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I came across the following code :

int i;
for(; scanf("%s", &i);)
    printf("hello");

As per my understanding, if we provide integer input scanf would be unsuccessful in reading and therefore return 0, thus the loop should not run even once. However, it runs infinitely by accepting all types of inputs as successful reads.

Would someone kindly explain this behaviour?

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please see the edit at the top of my answer. :) –  dbaupp Jun 18 '12 at 9:47
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2 Answers 2

up vote 9 down vote accepted

That is the incorrect format specifier for an int: should be "%d".

It is attempting to read a string into an int variable, probably overwriting memory. As "%s" is specified, all inputs will be read thus scanf() returns a value greater than zero.

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(Edit: I don't think this answer should have been accepted. Upvoted maybe, but not accepted. It doesn't explain the infinite loop at all, @hmjd does that.)

(This doesn't actually answer the question, the other answers do that, but it's interesting and good to know.)

As hmjd says, using scanf like this will overwrite memory ("smash the stack"), as it starts writing to i in memory, and then keeps going, even outside the 4 bytes of memory that i takes up (or 8 bytes, on a 64-bit platform).

To illustrate, consider the following bit of code:

#include<stdio.h>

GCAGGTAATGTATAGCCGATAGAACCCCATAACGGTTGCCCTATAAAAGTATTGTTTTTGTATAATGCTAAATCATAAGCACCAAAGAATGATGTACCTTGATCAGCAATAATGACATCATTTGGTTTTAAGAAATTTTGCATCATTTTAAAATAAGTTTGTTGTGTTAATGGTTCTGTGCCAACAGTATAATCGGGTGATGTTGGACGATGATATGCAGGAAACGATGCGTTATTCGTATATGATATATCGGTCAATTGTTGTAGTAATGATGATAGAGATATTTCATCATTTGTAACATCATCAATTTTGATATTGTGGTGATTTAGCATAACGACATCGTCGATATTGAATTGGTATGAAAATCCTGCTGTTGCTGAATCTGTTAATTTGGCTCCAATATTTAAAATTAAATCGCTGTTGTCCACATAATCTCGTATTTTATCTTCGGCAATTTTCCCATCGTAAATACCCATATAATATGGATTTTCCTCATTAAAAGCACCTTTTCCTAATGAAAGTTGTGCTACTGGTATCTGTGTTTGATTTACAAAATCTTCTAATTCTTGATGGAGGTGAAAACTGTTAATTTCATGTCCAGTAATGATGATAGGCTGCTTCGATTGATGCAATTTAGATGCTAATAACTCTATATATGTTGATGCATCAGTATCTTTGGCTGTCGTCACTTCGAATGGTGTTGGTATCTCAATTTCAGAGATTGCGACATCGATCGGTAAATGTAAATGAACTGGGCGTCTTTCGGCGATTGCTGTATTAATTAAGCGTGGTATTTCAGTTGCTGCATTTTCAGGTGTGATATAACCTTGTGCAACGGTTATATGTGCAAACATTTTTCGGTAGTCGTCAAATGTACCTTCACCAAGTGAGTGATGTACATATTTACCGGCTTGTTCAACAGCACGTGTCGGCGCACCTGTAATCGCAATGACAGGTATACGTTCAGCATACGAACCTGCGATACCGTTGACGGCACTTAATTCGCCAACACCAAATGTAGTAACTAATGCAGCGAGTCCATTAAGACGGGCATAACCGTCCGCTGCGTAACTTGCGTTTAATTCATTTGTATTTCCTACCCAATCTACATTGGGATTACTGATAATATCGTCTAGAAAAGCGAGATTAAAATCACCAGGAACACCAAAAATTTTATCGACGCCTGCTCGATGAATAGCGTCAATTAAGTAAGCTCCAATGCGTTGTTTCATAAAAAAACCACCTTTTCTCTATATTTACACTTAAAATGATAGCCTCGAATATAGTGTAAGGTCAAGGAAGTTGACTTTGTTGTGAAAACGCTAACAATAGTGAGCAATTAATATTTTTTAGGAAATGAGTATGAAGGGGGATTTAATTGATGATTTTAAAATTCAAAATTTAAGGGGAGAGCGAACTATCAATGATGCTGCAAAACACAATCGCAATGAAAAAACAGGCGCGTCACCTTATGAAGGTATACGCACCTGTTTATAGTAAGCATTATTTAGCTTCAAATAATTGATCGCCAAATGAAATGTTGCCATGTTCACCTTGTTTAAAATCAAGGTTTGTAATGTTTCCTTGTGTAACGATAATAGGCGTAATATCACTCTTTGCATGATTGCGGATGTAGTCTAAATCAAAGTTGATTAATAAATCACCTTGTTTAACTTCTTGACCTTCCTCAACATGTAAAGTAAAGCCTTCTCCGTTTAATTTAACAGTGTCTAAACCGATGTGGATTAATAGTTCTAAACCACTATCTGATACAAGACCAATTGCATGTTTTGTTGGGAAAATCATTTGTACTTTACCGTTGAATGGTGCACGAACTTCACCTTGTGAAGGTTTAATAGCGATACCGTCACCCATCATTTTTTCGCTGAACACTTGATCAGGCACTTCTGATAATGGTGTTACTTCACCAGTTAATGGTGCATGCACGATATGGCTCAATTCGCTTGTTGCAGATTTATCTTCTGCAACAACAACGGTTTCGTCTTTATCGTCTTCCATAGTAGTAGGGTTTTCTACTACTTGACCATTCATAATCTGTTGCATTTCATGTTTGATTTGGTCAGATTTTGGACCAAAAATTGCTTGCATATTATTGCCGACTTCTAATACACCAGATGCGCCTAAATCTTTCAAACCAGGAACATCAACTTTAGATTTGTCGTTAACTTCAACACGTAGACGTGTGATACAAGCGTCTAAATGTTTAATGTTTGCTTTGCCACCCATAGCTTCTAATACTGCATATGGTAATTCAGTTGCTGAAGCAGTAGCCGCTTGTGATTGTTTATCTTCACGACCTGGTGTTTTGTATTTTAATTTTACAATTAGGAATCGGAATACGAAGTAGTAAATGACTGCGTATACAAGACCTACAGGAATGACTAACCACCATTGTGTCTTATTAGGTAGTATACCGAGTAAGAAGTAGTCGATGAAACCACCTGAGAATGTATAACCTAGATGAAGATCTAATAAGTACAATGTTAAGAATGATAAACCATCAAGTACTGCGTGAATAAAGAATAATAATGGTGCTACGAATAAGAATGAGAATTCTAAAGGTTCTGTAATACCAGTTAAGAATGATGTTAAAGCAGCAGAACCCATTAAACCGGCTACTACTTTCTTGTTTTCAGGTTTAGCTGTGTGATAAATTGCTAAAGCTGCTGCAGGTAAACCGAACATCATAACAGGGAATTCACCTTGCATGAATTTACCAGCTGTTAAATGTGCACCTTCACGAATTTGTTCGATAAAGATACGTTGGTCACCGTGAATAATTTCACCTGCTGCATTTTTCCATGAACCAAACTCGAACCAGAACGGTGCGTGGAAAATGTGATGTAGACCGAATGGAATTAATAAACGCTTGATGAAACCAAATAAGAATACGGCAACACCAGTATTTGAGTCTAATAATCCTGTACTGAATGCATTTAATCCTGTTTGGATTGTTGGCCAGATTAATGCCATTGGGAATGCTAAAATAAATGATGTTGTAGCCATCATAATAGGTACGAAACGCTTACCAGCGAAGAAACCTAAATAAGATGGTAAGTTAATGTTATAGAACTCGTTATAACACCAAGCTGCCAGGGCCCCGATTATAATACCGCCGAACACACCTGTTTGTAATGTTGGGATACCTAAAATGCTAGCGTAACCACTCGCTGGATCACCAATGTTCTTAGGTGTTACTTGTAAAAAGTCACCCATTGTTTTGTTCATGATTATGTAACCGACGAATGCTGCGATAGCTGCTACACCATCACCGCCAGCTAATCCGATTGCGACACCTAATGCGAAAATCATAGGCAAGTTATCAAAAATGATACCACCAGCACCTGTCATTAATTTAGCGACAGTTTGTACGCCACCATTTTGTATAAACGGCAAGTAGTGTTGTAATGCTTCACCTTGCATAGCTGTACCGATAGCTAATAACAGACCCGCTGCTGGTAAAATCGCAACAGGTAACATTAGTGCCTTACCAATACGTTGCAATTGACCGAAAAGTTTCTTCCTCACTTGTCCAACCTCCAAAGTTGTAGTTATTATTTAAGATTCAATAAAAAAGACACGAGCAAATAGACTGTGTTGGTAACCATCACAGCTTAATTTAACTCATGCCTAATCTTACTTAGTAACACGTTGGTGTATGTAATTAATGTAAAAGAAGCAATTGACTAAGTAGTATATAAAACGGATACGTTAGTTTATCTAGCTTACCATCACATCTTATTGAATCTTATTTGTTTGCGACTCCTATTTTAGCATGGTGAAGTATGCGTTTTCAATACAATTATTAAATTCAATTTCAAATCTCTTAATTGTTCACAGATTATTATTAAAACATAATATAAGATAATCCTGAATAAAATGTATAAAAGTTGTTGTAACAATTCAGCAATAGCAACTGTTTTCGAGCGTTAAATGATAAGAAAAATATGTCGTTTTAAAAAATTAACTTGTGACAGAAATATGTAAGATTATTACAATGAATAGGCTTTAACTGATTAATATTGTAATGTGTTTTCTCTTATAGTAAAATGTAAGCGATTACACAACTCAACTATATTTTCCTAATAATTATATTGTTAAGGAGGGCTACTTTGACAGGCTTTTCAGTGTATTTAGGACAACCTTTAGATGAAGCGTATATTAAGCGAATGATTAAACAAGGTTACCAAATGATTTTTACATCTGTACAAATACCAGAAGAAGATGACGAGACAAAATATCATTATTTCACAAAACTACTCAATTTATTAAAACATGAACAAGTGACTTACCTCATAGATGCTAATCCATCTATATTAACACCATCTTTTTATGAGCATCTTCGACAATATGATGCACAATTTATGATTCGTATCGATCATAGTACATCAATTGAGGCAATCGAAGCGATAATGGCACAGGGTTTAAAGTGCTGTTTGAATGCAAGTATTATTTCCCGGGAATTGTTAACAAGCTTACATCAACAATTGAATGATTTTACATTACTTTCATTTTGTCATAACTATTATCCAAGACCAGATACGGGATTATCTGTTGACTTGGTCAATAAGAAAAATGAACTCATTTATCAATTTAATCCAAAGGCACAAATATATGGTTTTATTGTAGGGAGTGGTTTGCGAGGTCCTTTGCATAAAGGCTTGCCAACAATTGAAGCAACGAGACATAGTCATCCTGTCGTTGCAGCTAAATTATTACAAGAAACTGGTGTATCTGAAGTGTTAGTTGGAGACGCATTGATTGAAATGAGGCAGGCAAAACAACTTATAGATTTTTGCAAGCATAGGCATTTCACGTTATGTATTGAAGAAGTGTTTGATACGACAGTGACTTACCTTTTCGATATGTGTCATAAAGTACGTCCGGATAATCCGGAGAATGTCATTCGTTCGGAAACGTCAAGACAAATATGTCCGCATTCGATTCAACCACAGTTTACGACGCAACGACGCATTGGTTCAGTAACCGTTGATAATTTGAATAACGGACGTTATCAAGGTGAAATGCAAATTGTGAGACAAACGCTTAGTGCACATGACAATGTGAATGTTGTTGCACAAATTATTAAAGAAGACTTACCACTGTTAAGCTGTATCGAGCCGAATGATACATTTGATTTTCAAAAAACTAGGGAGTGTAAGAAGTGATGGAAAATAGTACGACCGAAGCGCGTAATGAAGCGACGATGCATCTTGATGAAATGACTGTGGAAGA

int main() {
    char str_above[8] = "ABCDEFG";
    int i;
    char str_below[8] = "ABCDEFG";

    scanf("%s", &i);

    printf("i = %d\n", i);
    printf("str_above = %s\nstr_below = %s\n", str_above, str_below);

    return 0;
}

Compiling and running it, and entering 1234567890 produces the following output:

i = 875770417
str_above = 567890
str_below = ABCDEFG

Some points:

  • i has little correspondence to the integer 1234567890 (it is related to the values of the characters '1',...,'4' and the endianness of the system).
  • str_above has been modified by scanf: the characters '5',...,'0','\0' have overrun the end of the block of memory reserved for i and have been written to the memory reserved for str_above.
  • The stack has been smashed "upwards", i.e. str_above is stored later in memory than i and str_below is stored earlier in memory. (To put it another way &str_above > &i and &str_below < &i.)

This is the basis for "buffer overrun attacks", where values on the stack are modified by writing too much data to an array. And it is why gets is dangerous (and should never be used) and using scanf with a generic %s format specifier should also never be done.

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